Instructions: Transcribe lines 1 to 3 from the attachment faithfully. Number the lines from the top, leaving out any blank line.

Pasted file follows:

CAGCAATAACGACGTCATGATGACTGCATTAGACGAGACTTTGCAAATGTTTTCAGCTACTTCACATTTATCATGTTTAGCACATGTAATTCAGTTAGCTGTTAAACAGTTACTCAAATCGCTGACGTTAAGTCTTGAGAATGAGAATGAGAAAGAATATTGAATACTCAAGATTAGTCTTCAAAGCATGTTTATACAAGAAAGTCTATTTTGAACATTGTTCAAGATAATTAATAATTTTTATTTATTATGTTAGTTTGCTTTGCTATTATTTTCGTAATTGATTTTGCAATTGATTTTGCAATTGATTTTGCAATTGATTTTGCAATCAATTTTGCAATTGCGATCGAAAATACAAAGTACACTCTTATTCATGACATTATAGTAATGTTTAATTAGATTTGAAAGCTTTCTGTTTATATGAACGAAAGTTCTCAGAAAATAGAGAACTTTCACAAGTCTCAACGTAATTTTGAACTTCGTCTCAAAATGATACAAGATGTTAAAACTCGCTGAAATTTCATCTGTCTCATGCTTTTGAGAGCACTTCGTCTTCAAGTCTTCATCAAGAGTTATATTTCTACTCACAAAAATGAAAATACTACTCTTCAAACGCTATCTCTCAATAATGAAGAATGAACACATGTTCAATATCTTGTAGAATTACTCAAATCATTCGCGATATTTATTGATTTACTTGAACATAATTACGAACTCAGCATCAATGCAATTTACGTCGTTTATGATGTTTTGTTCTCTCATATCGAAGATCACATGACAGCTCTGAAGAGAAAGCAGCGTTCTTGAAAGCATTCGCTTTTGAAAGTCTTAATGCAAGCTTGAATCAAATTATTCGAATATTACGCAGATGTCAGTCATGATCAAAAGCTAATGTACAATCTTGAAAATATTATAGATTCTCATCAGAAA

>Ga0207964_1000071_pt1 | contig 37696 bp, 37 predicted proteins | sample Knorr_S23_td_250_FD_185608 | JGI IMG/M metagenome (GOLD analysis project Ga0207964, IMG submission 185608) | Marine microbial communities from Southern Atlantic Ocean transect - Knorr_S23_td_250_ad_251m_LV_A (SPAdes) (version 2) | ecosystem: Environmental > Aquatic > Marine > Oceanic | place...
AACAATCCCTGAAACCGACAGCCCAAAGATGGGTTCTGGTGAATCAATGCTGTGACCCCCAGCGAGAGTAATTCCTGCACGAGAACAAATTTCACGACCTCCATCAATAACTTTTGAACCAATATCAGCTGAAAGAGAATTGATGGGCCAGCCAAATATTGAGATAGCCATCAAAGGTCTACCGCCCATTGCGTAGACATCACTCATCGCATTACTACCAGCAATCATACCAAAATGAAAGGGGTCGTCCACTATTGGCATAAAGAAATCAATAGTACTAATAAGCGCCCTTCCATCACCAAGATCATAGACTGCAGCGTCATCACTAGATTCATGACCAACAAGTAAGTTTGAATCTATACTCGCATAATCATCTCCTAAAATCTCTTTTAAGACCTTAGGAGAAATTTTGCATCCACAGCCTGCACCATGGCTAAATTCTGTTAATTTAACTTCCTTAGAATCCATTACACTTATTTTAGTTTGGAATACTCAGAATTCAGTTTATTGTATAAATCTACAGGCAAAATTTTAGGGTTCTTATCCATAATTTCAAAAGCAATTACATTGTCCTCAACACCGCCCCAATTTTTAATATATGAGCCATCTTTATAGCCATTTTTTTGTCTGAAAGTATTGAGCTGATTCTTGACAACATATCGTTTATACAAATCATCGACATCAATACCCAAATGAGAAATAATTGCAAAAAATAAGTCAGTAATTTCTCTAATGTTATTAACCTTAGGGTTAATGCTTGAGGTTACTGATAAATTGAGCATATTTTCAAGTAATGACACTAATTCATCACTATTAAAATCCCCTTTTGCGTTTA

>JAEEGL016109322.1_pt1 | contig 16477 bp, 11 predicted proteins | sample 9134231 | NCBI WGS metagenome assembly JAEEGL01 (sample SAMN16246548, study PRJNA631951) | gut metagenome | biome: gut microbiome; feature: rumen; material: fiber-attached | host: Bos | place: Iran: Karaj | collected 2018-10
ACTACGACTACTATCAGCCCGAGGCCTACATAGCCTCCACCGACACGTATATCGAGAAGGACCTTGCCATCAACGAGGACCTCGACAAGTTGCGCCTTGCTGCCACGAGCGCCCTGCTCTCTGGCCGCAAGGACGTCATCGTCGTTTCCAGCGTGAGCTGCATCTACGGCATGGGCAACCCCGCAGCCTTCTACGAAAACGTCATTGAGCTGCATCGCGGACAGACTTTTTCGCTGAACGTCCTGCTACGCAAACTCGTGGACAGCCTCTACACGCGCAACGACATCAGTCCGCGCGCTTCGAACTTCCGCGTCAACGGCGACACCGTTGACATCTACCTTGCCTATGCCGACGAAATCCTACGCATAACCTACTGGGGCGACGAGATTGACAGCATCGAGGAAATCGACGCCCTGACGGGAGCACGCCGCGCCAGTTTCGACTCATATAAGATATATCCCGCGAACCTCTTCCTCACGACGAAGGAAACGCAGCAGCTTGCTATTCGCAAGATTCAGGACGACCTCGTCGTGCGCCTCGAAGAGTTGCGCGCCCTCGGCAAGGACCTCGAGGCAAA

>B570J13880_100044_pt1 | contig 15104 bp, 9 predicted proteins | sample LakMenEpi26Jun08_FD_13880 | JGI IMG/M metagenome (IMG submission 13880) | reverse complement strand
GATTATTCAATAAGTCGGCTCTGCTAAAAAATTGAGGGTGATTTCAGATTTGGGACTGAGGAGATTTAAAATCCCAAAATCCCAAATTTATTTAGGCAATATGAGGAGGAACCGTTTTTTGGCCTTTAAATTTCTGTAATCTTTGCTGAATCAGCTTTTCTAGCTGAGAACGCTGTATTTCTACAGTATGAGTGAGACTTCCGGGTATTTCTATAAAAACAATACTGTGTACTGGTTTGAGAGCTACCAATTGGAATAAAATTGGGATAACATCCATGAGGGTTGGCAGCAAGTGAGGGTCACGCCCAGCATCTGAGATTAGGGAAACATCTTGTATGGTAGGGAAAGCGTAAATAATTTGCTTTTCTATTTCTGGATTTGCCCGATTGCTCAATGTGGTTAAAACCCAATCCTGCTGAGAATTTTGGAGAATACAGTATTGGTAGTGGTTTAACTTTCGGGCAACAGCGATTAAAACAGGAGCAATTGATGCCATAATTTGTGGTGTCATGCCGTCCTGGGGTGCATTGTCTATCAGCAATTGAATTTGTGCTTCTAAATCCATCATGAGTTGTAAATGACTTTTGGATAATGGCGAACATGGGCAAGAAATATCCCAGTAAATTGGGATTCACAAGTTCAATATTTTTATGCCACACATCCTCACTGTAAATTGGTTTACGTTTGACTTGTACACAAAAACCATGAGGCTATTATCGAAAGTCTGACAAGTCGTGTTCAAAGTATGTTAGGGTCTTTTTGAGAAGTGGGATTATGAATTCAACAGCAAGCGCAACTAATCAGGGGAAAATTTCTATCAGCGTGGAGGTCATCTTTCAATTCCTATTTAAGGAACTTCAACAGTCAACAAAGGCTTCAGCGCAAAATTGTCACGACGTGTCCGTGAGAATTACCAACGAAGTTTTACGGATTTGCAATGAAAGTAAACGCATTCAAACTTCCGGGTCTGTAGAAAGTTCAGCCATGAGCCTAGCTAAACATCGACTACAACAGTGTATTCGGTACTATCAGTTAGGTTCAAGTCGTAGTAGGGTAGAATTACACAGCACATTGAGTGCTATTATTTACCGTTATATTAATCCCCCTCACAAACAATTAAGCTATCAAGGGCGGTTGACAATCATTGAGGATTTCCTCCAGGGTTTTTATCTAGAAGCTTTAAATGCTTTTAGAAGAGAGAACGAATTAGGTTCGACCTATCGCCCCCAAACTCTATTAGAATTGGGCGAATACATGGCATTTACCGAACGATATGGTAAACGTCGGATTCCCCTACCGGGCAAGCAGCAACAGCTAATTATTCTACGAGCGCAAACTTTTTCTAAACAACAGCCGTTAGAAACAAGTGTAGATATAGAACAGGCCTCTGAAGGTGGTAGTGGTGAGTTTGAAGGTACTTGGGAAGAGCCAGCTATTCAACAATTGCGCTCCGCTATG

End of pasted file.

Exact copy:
CAGCAATAACGACGTCATGATGACTGCATTAGACGAGACTTTGCAAATGTTTTCAGCTACTTCACATTTATCATGTTTAGCACATGTAATTCAGTTAGCTGTTAAACAGTTACTCAAATCGCTGACGTTAAGTCTTGAGAATGAGAATGAGAAAGAATATTGAATACTCAAGATTAGTCTTCAAAGCATGTTTATACAAGAAAGTCTATTTTGAACATTGTTCAAGATAATTAATAATTTTTATTTATTATGTTAGTTTGCTTTGCTATTATTTTCGTAATTGATTTTGCAATTGATTTTGCAATTGATTTTGCAATTGATTTTGCAATCAATTTTGCAATTGCGATCGAAAATACAAAGTACACTCTTATTCATGACATTATAGTAATGTTTAATTAGATTTGAAAGCTTTCTGTTTATATGAACGAAAGTTCTCAGAAAATAGAGAACTTTCACAAGTCTCAACGTAATTTTGAACTTCGTCTCAAAATGATACAAGATGTTAAAACTCGCTGAAATTTCATCTGTCTCATGCTTTTGAGAGCACTTCGTCTTCAAGTCTTCATCAAGAGTTATATTTCTACTCACAAAAATGAAAATACTACTCTTCAAACGCTATCTCTCAATAATGAAGAATGAACACATGTTCAATATCTTGTAGAATTACTCAAATCATTCGCGATATTTATTGATTTACTTGAACATAATTACGAACTCAGCATCAATGCAATTTACGTCGTTTATGATGTTTTGTTCTCTCATATCGAAGATCACATGACAGCTCTGAAGAGAAAGCAGCGTTCTTGAAAGCATTCGCTTTTGAAAGTCTTAATGCAAGCTTGAATCAAATTATTCGAATATTACGCAGATGTCAGTCATGATCAAAAGCTAATGTACAATCTTGAAAATATTATAGATTCTCATCAGAAA

>Ga0207964_1000071_pt1 | contig 37696 bp, 37 predicted proteins | sample Knorr_S23_td_250_FD_185608 | JGI IMG/M metagenome (GOLD analysis project Ga0207964, IMG submission 185608) | Marine microbial communities from Southern Atlantic Ocean transect - Knorr_S23_td_250_ad_251m_LV_A (SPAdes) (version 2) | ecosystem: Environmental > Aquatic > Marine > Oceanic | place...
AACAATCCCTGAAACCGACAGCCCAAAGATGGGTTCTGGTGAATCAATGCTGTGACCCCCAGCGAGAGTAATTCCTGCACGAGAACAAATTTCACGACCTCCATCAATAACTTTTGAACCAATATCAGCTGAAAGAGAATTGATGGGCCAGCCAAATATTGAGATAGCCATCAAAGGTCTACCGCCCATTGCGTAGACATCACTCATCGCATTACTACCAGCAATCATACCAAAATGAAAGGGGTCGTCCACTATTGGCATAAAGAAATCAATAGTACTAATAAGCGCCCTTCCATCACCAAGATCATAGACTGCAGCGTCATCACTAGATTCATGACCAACAAGTAAGTTTGAATCTATACTCGCATAATCATCTCCTAAAATCTCTTTTAAGACCTTAGGAGAAATTTTGCATCCACAGCCTGCACCATGGCTAAATTCTGTTAATTTAACTTCCTTAGAATCCATTACACTTATTTTAGTTTGGAATACTCAGAATTCAGTTTATTGTATAAATCTACAGGCAAAATTTTAGGGTTCTTATCCATAATTTCAAAAGCAATTACATTGTCCTCAACACCGCCCCAATTTTTAATATATGAGCCATCTTTATAGCCATTTTTTTGTCTGAAAGTATTGAGCTGATTCTTGACAACATATCGTTTATACAAATCATCGACATCAATACCCAAATGAGAAATAATTGCAAAAAATAAGTCAGTAATTTCTCTAATGTTATTAACCTTAGGGTTAATGCTTGAGGTTACTGATAAATTGAGCATATTTTCAAGTAATGACACTAATTCATCACTATTAAAATCCCCTTTTGCGTTTA